I of course mentioned the two Fusion Monsters I have been most impressed with the use of because they have both the best effects and some very relevant synergies with other existing decks. For LIGHT there is of course the simple but effective Photon Thrasher but of course there are tons of other monsters that are worth running for LIGHT Fusion Material. This is what I think makes this archetype the most interesting and fun is because it gives the deck builders a lot of liberty and freedom in what they can do with their decks. The archetype really only consists of a 7 to 10 card engine including the Eidolon field spell which literally is just a ROTA for searching Aleister and then the potential to also run Terraforming. That means you can adds loads of different and interesting stuff, and that’s what the OCG seems to be doing and I think that’s just fantastic. Here’s some interesting stuff I’ve seen or tried out myself:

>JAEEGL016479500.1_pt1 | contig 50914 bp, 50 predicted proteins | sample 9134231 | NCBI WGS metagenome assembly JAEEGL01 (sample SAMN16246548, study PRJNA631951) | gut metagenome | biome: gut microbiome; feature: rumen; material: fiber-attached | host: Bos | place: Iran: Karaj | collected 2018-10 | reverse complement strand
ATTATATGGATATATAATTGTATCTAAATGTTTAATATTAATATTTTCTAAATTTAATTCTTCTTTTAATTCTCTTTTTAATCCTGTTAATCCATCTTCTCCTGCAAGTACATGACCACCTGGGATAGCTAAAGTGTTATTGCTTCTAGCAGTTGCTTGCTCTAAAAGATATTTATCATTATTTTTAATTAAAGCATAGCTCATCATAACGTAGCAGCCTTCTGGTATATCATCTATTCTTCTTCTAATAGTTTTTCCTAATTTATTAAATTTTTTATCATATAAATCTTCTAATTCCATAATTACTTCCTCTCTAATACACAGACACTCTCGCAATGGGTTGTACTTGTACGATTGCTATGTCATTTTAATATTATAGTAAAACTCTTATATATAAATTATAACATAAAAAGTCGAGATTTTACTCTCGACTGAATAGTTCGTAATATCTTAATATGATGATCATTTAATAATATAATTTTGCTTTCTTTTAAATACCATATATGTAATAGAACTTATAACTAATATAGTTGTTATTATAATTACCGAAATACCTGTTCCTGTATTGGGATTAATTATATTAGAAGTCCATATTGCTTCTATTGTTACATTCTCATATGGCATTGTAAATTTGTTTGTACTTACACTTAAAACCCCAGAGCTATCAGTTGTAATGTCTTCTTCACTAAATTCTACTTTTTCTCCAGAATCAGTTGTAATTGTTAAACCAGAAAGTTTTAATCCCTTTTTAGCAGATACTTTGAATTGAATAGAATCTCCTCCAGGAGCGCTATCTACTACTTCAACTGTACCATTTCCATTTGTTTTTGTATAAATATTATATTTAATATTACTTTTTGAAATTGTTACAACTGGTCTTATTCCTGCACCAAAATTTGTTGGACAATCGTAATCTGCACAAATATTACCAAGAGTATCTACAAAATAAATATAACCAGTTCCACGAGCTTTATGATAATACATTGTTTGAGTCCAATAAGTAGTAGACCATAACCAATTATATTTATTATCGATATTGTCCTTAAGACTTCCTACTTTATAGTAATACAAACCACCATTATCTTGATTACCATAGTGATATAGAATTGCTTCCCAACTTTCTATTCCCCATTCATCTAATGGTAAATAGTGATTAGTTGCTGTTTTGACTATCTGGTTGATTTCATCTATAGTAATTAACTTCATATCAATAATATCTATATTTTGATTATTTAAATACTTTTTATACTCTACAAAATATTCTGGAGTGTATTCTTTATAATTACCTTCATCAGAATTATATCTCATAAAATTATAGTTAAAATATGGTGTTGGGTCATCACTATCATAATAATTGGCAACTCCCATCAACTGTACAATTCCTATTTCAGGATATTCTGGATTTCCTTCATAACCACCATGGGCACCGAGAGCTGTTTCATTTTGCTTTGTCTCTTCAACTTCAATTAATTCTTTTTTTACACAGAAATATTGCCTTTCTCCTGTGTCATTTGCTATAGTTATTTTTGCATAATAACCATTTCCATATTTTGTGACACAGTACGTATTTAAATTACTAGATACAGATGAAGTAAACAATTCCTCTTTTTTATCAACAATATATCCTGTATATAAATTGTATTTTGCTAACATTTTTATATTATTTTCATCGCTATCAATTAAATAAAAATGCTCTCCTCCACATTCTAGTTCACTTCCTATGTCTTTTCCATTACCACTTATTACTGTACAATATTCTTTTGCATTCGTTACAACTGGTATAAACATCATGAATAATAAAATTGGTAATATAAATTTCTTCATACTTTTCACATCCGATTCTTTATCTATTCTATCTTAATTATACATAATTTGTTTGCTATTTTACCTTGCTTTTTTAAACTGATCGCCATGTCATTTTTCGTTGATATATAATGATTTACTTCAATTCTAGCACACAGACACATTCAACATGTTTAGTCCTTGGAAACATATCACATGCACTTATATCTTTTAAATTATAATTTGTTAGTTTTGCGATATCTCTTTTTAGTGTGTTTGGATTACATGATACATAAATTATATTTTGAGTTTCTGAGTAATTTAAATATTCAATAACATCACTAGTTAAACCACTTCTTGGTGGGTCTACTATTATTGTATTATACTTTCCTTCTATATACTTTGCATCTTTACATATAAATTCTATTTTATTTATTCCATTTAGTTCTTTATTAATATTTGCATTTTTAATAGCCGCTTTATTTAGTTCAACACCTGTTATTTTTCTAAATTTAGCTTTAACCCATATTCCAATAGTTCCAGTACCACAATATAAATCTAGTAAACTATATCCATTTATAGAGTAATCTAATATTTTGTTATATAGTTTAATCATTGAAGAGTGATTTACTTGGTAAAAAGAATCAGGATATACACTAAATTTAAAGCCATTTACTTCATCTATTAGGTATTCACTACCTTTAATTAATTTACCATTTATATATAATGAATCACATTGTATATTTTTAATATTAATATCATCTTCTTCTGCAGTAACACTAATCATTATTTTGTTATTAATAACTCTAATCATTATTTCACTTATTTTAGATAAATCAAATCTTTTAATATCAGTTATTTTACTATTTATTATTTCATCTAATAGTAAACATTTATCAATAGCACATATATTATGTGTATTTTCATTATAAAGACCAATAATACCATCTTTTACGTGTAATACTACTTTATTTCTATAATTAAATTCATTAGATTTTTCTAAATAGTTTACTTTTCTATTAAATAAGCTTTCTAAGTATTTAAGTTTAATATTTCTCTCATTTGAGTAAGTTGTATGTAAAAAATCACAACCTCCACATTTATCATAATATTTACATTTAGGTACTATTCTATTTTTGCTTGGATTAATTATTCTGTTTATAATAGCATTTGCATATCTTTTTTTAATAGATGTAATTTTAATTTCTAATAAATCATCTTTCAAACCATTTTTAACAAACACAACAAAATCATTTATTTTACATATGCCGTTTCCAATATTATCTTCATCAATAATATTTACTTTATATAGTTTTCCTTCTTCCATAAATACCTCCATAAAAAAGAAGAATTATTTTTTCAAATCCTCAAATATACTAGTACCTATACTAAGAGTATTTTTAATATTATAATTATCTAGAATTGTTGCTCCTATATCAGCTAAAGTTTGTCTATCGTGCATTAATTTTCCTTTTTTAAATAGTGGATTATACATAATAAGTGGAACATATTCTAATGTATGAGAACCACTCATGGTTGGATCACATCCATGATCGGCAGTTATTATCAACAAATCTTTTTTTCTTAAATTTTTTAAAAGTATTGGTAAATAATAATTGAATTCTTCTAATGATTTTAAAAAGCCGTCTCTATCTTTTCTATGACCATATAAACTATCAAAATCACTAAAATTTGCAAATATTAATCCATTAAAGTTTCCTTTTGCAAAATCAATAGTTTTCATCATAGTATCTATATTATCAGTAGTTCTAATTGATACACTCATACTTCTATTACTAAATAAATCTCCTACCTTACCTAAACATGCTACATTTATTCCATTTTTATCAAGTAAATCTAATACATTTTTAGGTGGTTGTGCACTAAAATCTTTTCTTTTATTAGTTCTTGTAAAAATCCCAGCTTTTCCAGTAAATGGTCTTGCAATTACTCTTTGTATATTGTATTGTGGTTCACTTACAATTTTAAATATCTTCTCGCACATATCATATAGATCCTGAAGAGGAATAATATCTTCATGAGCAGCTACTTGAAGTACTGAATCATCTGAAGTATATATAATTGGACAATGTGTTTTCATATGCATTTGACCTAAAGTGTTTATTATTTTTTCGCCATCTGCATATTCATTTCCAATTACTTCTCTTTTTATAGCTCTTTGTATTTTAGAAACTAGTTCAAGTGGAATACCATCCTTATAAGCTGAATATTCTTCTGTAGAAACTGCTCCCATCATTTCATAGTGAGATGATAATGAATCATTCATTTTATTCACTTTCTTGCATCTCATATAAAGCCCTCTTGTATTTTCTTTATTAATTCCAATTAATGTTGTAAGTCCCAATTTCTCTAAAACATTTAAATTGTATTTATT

• Kaijus:
    • Kaijus can provide tons of different attributes, don’t need their Normal Summon and are very relevant for dealing with the current metagame’s threats. We’re currently swamped with lockdown and overpowered single monsters such and Cyber Dragon Infinity and ABC-Dragon Buster and one of the best ways to deal with them is Kaijus. Additionally, the more Kaijus you run the more monsters the deck allows you to amass in the hand, allowing more frequent and control Fusion Summons. Purgatorio, the FIRE Fusion, is even a level 8 so it combines well with Dogoran, the Mad Flame Kaiju, because he’s also level 8 and FIRE opening access to Rank 8 XYZ plays. Similarly, Thunder King, the Lightningstrike Kaiju is LIGHT and level 9 and the LIGHT Fusion, Merkabah, is also level 9.